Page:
As with the Tutoring Club, service hours will be awarded for time volunteered.


Senior Outreach Club- Meetings in Room 106, Mondays @ Lunch

When people get older and can no longer care for themselves, they are often sent away to retirement communities where they have little to no interaction with the youth. Their grandkids move away, or they don’t have any, to begin with, and unless they get visitors most of the people they interact with are 65 and over. Senior Outreach Club, led by Emma Johansen, seeks to connect the marginalized senior citizen community with the youth and bring joy to the lives of the elderly at the Mission Hills homes. Through the club, Emma wants to “form bonds that lessen the gaps in connection and relationship between generations in the Coachella Valley.”

This year the club plans to implement a pen pal program to promote communication between club members and seniors. Not only will this benefit the seniors’ happiness, but it will also give students the opportunity to hear their stories. Everyone who lives in these homes has had decades of life experience and thousands of stories but has no one to share them with. Now, through the Senior Outreach Club, they can.


United We Stand- Meetings in Room 208, Tuesdays @ Lunch

(left to right) Jacqueline Scibona, United We Stand co-president Nadiya Abubo, and Ale Wiggins Photo courtesy of Patrick Trubee

United We Stand, started by Andrea Younes last year, has undergone some major changes since its inception. Andrea is now joined by co-president Nadiya Abubo, and the two are altering the club’s mission this year. What started out as a club solely focused on immigration and reaching out to immigrants trying to assimilate themselves into American life, has expanded into a wide-reaching social advocacy club. Andrea stated that she and Nadiya “want to reach out to our age group and say, ‘You do have a voice. If you want to stand up for something you believe in you have the power to do so.’”

With that being said, immigration still seems to be at the heart of the program, with plans underway to sell bracelets made by the Kino Border Initiative women’s shelter down in Nogales, Mexico. This would be a non-profit project, with all proceeds going back to the shelter. Andrea hopes to use this as an opportunity to tell the stories of the women who made the bracelets and make their lives known.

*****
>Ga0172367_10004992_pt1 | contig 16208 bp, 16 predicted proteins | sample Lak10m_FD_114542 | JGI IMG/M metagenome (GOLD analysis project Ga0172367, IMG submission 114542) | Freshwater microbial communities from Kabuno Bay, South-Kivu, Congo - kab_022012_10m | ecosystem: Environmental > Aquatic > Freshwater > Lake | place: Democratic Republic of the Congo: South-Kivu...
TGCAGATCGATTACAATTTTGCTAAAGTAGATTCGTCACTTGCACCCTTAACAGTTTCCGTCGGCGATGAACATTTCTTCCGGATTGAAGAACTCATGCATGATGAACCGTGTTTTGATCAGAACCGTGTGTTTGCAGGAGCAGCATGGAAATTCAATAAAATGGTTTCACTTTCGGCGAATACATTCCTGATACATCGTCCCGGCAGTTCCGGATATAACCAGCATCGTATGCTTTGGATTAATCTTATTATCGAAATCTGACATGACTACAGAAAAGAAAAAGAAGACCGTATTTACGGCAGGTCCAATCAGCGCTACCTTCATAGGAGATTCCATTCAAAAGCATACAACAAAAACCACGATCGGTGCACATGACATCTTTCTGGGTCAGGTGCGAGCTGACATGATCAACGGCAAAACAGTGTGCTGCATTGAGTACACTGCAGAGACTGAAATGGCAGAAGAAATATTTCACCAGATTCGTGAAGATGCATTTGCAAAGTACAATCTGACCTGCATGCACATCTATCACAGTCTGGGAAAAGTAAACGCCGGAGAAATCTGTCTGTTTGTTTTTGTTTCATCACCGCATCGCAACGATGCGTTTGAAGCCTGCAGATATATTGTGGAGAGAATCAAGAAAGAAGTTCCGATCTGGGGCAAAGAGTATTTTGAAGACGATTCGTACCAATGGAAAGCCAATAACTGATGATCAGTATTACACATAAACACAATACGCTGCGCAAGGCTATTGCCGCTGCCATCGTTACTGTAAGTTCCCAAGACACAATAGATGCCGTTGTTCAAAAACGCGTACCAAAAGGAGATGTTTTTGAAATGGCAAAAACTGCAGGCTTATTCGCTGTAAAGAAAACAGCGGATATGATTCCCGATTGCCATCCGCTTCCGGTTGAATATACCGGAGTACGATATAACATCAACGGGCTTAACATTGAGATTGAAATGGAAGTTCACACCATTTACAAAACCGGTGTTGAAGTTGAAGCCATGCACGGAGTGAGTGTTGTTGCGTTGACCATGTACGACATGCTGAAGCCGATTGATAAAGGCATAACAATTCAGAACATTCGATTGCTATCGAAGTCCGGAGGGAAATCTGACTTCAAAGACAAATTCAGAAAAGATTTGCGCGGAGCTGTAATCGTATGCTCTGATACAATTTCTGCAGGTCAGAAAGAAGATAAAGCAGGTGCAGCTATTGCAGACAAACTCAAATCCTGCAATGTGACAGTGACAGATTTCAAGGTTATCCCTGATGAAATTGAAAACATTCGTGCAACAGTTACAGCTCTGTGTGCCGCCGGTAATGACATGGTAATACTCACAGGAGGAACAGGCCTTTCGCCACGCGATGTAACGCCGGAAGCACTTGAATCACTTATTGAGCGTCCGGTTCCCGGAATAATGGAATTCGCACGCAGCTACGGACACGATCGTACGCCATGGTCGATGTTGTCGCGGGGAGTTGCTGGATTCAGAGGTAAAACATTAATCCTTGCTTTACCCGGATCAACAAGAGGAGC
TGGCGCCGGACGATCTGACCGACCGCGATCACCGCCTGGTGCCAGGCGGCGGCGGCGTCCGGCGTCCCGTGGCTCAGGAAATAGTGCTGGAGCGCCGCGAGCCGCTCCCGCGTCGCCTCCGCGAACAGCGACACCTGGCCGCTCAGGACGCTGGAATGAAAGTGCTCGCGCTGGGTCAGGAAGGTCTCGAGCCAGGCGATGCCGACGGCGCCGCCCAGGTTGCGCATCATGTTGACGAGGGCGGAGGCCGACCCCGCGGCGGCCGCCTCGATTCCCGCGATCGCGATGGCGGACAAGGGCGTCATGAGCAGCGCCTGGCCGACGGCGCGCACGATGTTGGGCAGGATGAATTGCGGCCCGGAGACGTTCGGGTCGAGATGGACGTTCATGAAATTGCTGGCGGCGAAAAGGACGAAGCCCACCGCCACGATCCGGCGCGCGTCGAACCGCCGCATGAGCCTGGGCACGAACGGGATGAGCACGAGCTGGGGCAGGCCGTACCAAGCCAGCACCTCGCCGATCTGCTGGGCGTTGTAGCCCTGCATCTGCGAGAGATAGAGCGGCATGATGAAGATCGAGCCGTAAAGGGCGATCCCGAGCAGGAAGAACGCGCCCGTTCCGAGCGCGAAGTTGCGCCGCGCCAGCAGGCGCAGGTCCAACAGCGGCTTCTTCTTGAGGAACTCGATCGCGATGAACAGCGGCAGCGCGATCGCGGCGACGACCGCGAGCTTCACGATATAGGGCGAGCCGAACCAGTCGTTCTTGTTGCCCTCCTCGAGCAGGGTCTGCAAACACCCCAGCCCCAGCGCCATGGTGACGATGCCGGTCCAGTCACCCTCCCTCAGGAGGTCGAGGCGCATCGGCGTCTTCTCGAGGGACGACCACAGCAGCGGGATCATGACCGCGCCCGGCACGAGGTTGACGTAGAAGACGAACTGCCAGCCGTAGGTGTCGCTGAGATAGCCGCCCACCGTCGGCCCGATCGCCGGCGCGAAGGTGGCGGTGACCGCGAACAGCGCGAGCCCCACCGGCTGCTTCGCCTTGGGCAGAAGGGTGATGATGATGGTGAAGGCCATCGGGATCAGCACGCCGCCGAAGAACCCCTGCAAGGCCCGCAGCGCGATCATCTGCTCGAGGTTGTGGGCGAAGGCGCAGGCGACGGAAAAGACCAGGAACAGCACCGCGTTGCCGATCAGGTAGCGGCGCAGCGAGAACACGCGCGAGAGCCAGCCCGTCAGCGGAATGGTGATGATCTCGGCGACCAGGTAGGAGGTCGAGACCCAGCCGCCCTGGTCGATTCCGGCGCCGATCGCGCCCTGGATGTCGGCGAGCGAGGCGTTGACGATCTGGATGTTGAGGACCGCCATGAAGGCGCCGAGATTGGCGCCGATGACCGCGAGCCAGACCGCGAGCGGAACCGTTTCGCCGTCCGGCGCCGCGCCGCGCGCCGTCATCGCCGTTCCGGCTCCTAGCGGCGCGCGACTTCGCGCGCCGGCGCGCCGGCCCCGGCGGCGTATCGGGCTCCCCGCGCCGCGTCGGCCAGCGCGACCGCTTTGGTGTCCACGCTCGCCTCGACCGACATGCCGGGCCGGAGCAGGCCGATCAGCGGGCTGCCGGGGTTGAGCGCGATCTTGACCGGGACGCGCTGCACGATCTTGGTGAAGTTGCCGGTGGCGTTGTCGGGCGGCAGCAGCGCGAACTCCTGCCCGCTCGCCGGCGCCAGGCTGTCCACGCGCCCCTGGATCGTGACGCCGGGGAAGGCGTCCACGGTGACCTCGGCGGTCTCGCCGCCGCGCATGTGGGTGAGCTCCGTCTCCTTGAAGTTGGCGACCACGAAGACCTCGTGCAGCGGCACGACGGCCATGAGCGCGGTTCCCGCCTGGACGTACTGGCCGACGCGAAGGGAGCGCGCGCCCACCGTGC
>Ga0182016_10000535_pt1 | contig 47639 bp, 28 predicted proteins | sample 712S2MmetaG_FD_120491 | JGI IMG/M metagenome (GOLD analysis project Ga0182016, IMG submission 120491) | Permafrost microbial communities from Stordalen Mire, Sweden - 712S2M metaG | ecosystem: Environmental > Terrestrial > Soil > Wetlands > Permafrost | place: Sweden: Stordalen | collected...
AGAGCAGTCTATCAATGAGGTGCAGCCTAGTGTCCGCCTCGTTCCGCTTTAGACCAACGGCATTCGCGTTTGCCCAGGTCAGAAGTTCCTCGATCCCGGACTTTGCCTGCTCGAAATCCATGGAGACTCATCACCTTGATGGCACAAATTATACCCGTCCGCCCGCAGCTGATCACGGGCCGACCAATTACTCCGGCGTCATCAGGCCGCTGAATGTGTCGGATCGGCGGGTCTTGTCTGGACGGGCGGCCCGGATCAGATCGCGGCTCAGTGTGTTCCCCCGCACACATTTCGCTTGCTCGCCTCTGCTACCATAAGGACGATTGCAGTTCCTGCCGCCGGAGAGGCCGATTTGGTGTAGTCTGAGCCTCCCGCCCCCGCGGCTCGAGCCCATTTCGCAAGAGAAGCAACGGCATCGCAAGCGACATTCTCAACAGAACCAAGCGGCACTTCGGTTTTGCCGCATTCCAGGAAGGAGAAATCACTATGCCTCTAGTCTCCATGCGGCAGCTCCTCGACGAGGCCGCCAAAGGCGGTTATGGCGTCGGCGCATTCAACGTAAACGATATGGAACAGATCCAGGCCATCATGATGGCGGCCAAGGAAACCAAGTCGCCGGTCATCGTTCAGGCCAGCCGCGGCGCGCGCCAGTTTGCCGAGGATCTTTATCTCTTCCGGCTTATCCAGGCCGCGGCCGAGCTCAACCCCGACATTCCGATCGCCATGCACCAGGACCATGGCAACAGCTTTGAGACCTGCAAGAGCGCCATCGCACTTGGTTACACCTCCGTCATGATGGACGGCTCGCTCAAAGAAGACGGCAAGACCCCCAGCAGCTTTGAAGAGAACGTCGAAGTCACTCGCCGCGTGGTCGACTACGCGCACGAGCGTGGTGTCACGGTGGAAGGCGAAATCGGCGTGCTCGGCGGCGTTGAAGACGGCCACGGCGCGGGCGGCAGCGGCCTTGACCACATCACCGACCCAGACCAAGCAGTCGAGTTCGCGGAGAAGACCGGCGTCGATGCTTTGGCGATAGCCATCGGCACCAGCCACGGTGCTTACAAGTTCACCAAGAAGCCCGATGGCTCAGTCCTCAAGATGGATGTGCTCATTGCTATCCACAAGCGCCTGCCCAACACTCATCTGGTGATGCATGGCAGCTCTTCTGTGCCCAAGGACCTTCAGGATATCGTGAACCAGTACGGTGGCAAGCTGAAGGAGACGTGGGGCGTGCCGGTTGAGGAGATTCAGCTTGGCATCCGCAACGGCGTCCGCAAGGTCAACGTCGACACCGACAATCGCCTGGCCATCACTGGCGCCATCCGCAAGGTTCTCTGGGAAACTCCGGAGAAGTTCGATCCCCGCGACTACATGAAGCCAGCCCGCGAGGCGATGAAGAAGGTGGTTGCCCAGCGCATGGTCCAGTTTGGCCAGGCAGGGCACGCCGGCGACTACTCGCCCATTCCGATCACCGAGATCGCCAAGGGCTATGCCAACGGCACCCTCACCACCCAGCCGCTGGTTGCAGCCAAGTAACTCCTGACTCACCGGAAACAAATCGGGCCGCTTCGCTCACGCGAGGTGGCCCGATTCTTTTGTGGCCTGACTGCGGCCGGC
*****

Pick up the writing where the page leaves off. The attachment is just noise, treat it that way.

Andrea and Nadiya also plan to host another Shookfoil this year as a follow-up to last year’s on immigration, however, they have not yet decided on a theme.


Gender Equality- Meetings in Room 109, Thursdays @ Lunch

(left to right) Ms. Montez, Gender Equality Club vice president Rylee Mangan, and club president Marni McDowell Photo courtesy of Patrick Trubee

Gender Equality is a club new to Xavier, started this year by club president Marni McDowell. This club is a place for open discussion of issues such as women’s equality, the wage gap in America, and inequality within the Xavier community. Marni and her vice president Rylee Mangan plan to use these open discussions and documentaries to raise questions about gender equality and inspire students to stand up for their rights.

In an interview, Marni said, “I don’t know everything about gender equality or gender inequality, but I feel like someone else teaching that in TED talks, documentaries, and short films can really help us learn more about the issues in America.” These clubs are a place for everyone to learn and communicate, even those who are organizing them. Those who come to meetings do not have to be well-informed or extremely passionate about social justice to participate. They just have to be open to growth and willing to listen to the ideas of others.

In an effort to make an impact outside of the Xavier community, there is the possibility of immersion trips organized by the club, such as volunteering at the women’s shelter in East Los Angeles.